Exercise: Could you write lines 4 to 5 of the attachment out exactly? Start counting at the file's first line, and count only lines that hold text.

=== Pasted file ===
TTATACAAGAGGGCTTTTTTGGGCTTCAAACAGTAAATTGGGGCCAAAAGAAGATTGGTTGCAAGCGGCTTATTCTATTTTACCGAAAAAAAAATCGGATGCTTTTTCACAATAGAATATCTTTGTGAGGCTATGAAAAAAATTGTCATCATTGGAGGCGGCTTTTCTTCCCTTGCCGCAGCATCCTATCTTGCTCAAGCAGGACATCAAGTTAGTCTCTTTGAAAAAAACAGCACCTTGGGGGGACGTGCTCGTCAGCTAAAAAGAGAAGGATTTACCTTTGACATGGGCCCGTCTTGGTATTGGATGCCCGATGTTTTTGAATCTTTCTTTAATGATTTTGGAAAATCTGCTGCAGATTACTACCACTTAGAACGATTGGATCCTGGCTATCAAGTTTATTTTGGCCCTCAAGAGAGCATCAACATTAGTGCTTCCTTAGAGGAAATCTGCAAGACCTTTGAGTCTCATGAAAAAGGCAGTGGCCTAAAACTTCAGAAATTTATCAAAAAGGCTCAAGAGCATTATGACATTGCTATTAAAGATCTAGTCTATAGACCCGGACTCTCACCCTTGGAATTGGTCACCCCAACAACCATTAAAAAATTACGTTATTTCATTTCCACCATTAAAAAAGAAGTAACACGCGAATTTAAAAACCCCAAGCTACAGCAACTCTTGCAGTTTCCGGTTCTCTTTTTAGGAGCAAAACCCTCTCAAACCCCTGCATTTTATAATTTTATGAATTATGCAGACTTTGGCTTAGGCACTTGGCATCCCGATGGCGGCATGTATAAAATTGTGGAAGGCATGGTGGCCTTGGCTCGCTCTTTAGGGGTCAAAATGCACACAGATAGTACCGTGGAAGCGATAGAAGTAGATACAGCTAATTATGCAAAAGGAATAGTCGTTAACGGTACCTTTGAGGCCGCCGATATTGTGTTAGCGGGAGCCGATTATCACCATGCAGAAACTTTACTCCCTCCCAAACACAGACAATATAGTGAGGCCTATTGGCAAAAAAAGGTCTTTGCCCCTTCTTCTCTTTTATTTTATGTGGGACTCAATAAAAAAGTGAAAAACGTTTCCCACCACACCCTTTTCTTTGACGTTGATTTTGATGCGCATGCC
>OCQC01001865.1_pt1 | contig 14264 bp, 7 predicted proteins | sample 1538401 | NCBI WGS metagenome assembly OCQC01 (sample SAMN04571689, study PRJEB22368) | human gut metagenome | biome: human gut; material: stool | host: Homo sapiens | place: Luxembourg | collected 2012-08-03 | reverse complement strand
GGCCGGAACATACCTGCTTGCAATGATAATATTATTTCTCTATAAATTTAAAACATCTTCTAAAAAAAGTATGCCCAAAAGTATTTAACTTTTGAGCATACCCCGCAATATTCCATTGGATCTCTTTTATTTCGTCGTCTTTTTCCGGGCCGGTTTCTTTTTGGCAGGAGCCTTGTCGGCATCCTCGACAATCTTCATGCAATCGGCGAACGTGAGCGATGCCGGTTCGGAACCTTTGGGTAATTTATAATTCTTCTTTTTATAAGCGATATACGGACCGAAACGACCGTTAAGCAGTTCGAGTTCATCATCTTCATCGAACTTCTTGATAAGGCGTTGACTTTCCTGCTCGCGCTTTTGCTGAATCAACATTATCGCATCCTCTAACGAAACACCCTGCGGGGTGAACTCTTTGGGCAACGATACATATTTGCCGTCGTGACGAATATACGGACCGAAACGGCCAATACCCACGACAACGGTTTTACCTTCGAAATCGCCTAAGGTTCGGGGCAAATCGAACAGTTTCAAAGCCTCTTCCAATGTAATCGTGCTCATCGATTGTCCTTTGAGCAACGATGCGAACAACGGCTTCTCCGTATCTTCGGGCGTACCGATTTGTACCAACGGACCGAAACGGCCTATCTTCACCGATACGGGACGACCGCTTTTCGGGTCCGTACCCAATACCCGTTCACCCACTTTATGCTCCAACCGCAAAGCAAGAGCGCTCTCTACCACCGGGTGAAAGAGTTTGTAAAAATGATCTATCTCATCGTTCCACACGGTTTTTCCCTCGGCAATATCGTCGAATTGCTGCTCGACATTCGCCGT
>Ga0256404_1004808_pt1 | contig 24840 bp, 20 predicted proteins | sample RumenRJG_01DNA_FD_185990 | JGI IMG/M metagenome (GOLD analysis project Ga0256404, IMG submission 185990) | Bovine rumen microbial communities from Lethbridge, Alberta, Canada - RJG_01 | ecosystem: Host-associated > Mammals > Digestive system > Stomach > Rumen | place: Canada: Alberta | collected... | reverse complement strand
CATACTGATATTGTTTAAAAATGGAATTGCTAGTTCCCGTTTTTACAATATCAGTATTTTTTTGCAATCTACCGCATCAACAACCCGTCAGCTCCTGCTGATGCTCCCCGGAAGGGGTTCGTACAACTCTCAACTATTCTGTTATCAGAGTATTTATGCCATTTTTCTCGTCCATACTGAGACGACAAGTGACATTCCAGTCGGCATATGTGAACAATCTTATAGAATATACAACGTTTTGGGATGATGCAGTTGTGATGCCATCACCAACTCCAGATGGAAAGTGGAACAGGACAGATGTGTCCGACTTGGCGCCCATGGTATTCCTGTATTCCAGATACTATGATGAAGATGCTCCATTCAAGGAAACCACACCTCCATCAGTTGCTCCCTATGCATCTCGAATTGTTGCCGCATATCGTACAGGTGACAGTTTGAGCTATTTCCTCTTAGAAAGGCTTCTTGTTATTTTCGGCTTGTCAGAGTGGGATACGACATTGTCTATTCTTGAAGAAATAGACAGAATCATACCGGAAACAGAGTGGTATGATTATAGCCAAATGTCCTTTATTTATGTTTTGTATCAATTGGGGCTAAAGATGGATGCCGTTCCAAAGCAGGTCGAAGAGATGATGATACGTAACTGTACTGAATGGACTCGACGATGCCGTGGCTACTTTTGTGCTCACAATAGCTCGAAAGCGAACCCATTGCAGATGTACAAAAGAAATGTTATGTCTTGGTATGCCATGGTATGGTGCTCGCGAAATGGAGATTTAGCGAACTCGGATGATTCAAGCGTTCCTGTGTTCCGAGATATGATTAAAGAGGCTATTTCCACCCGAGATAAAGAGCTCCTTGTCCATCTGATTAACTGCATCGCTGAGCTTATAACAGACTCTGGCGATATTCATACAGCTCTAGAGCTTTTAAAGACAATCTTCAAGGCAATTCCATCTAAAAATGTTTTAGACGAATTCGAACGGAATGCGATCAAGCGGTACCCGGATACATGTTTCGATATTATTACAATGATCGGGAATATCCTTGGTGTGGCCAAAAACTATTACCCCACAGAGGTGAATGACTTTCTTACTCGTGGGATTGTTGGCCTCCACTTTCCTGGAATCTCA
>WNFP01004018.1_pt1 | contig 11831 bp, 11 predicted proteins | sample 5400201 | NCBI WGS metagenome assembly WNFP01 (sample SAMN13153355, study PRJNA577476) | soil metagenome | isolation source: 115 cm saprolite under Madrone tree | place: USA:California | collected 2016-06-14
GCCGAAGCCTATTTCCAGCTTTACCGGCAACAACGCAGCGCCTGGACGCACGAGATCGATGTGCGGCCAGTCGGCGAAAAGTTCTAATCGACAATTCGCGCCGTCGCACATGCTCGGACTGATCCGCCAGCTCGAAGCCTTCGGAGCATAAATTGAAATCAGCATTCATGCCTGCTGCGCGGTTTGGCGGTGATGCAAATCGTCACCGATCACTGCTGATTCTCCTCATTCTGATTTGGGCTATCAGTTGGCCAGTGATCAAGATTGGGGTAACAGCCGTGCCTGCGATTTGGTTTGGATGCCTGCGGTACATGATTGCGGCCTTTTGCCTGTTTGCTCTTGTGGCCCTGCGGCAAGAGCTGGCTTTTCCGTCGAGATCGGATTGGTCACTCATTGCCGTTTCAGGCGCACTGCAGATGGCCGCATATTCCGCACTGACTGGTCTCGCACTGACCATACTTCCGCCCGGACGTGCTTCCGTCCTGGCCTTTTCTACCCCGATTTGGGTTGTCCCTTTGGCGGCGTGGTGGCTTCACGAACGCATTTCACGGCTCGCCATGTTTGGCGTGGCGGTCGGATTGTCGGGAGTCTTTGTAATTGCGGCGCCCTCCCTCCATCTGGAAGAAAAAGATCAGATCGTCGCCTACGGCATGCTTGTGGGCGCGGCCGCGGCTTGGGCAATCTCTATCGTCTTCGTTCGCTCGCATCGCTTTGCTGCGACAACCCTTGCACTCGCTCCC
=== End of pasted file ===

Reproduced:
>Ga0256404_1004808_pt1 | contig 24840 bp, 20 predicted proteins | sample RumenRJG_01DNA_FD_185990 | JGI IMG/M metagenome (GOLD analysis project Ga0256404, IMG submission 185990) | Bovine rumen microbial communities from Lethbridge, Alberta, Canada - RJG_01 | ecosystem: Host-associated > Mammals > Digestive system > Stomach > Rumen | place: Canada: Alberta | collected... | reverse complement strand
CATACTGATATTGTTTAAAAATGGAATTGCTAGTTCCCGTTTTTACAATATCAGTATTTTTTTGCAATCTACCGCATCAACAACCCGTCAGCTCCTGCTGATGCTCCCCGGAAGGGGTTCGTACAACTCTCAACTATTCTGTTATCAGAGTATTTATGCCATTTTTCTCGTCCATACTGAGACGACAAGTGACATTCCAGTCGGCATATGTGAACAATCTTATAGAATATACAACGTTTTGGGATGATGCAGTTGTGATGCCATCACCAACTCCAGATGGAAAGTGGAACAGGACAGATGTGTCCGACTTGGCGCCCATGGTATTCCTGTATTCCAGATACTATGATGAAGATGCTCCATTCAAGGAAACCACACCTCCATCAGTTGCTCCCTATGCATCTCGAATTGTTGCCGCATATCGTACAGGTGACAGTTTGAGCTATTTCCTCTTAGAAAGGCTTCTTGTTATTTTCGGCTTGTCAGAGTGGGATACGACATTGTCTATTCTTGAAGAAATAGACAGAATCATACCGGAAACAGAGTGGTATGATTATAGCCAAATGTCCTTTATTTATGTTTTGTATCAATTGGGGCTAAAGATGGATGCCGTTCCAAAGCAGGTCGAAGAGATGATGATACGTAACTGTACTGAATGGACTCGACGATGCCGTGGCTACTTTTGTGCTCACAATAGCTCGAAAGCGAACCCATTGCAGATGTACAAAAGAAATGTTATGTCTTGGTATGCCATGGTATGGTGCTCGCGAAATGGAGATTTAGCGAACTCGGATGATTCAAGCGTTCCTGTGTTCCGAGATATGATTAAAGAGGCTATTTCCACCCGAGATAAAGAGCTCCTTGTCCATCTGATTAACTGCATCGCTGAGCTTATAACAGACTCTGGCGATATTCATACAGCTCTAGAGCTTTTAAAGACAATCTTCAAGGCAATTCCATCTAAAAATGTTTTAGACGAATTCGAACGGAATGCGATCAAGCGGTACCCGGATACATGTTTCGATATTATTACAATGATCGGGAATATCCTTGGTGTGGCCAAAAACTATTACCCCACAGAGGTGAATGACTTTCTTACTCGTGGGATTGTTGGCCTCCACTTTCCTGGAATCTCA